FARMINGTON — A Bountiful police officer was given probation Wednesday after he pleaded guilty in July to misconduct and illegally accessing records.
Ryan Kent Newbold, 31, was sentenced to 12 months of informal court probation in connection with two separate cases filed against him earlier this year. He was also ordered to serve 40 hours of community service, which must be completed by December; and he must pay a $400 fine, which must be paid before the end of September, a judge said Wednesday morning.
In July, Newbold entered into a plea deal that included him pleading guilty to one count of official misconduct and one count of knowing, intentional access to disseminate a criminal investigations and technical services division records, both class B misdemeanors.
In return for his plea, prosecutors dropped four other misdemeanor charges against him in the two cases, including obstruction of justice, assault and illegally accessing police records.
During the Wednesday hearing, Newbold donned a gray suit as he stood alongside his attorney, Nathan Evershed.
Evershed said his client has no prior criminal history and had no major issues with the Police Department prior to the internal investigation that later led to the criminal charges. He added that Newbold had served in the U.S. Army for eight years before becoming a police officer. With the adjudication of the case, Evershed said it would be unlikely for Newbold to find a job as a police officer ever again.
“His future in law enforcement is going to be over,” Evershed said.
When allowed to speak, Newbold apologized for what he had done, and wanted to convey remorse to the court.
“I recognize I made a mistake, and I apologize for that,” Newbold said.
Judge David Hamilton corrected Newbold, saying it was not just a single mistake that landed him in court.
Deputy Davis County Attorney Brandon Poll said during the Wednesday hearing that a victim in one of the two cases is believed to be homeless, which could make the issue of restitution in the case difficult to resolve.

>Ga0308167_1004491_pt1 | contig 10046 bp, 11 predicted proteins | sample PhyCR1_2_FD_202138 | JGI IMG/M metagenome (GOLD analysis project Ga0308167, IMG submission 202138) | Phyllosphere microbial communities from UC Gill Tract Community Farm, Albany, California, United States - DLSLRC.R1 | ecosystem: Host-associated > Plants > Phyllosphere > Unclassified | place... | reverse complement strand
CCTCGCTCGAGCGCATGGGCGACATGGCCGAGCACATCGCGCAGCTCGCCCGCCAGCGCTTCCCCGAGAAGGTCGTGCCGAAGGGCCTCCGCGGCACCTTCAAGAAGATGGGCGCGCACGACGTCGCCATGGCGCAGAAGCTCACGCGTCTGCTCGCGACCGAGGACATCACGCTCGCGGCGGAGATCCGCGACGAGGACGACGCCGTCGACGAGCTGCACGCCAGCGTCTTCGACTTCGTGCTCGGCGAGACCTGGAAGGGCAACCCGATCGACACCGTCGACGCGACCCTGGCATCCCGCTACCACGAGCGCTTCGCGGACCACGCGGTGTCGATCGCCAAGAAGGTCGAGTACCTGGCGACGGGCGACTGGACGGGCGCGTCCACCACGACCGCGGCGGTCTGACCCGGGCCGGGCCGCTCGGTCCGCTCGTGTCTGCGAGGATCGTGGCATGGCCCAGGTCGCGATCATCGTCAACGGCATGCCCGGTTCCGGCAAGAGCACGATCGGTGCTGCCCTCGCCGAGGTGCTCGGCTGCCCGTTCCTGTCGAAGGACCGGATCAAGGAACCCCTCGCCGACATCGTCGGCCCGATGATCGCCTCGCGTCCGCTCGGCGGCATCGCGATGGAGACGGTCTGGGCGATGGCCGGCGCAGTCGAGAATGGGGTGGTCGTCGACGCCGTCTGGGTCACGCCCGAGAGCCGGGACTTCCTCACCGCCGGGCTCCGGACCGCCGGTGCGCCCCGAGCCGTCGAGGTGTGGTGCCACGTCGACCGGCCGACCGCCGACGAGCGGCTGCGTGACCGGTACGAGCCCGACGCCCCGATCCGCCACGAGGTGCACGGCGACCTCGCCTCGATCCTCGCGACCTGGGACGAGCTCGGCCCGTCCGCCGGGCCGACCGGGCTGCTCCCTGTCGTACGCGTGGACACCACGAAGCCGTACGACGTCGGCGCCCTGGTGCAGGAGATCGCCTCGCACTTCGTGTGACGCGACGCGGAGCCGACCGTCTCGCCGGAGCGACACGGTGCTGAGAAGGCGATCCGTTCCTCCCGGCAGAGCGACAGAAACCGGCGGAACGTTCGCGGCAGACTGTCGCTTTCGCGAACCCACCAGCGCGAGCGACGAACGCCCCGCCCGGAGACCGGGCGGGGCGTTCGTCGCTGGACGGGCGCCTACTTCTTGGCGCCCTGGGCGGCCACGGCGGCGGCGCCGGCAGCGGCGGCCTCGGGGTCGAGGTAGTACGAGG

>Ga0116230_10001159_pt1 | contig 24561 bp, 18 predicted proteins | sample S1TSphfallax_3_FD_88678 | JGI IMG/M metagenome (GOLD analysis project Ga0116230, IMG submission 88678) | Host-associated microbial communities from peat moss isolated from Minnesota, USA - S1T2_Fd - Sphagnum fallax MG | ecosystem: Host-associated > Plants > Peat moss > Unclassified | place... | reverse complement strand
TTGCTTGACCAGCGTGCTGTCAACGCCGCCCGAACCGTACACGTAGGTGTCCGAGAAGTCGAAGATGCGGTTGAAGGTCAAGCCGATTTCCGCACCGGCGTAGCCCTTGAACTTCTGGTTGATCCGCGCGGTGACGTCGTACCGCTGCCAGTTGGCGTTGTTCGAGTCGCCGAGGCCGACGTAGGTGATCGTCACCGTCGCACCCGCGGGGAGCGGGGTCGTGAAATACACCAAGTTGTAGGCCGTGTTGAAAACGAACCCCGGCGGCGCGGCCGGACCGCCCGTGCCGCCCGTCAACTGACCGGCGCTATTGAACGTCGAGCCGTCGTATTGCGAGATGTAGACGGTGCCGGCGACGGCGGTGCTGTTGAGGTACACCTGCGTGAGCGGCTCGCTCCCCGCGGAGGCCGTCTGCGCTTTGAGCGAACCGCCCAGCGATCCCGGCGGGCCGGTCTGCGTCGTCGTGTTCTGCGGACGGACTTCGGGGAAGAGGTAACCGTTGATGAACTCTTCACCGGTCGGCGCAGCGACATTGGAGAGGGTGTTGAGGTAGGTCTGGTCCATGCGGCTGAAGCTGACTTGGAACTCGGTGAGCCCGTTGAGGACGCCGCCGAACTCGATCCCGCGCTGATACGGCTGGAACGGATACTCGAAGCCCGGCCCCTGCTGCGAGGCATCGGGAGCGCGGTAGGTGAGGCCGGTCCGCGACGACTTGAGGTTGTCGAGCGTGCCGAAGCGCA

Charges were filed against Newbold earlier this year on two separate occasions.
He was charged on Feb. 13 with one count of obstructing justice, a class A misdemeanor, and one count of assault, a class B misdemeanor. On May 21, Newbold was facing new charges. This time, he was charged with one count of obstructing justice, a class A misdemeanor, and three counts of unlawfully accessing records, all class B misdemeanors.
For the charges filed in February, Newbold allegedly used “unlawful force or violence” and caused injury, according to charging documents. Newbold then allegedly made false reports about the incident and submitted those reports to investigating agencies. The alleged assault took place on Oct. 20, 2018, charging documents say.
In the May case, charging documents allege that he accessed the Utah Criminal Investigations database for warrants and drivers license information on a person who was not under any type of investigation. Newbold then allegedly distributed the records for an “unlawful purpose,” and when questioned, he allegedly claimed he accidentally sent the information. However, investigators allege that the claim was false judging from text messages on Newbold’s phone.
On Wednesday, Bountiful Police Chief Tom Ross told the Standard-Examiner that Newbold was placed on administrative leave with pay after the first charges were filed in February.
The department stopped paying Newbold on day after Newbold pleaded guilty, Aug. 1.
Ross said that on Monday, Newbold will have a hearing with the department’s internal affairs board to discuss his case. Information from that hearing and the department’s internal investigation will be put forth and will result in a decision regarding Newbold’s employment at the department, Ross said Wednesday.
In June, Bountiful Police Lt. Dave Edwards said the department followed protocol while reviewing a concern regarding Newbold’s use of force in one instance. That led to an internal investigation which was later passed off to the Davis County Attorney’s Office, Edwards said. That investigation later translated to charges being filed by the County Attorney’s office.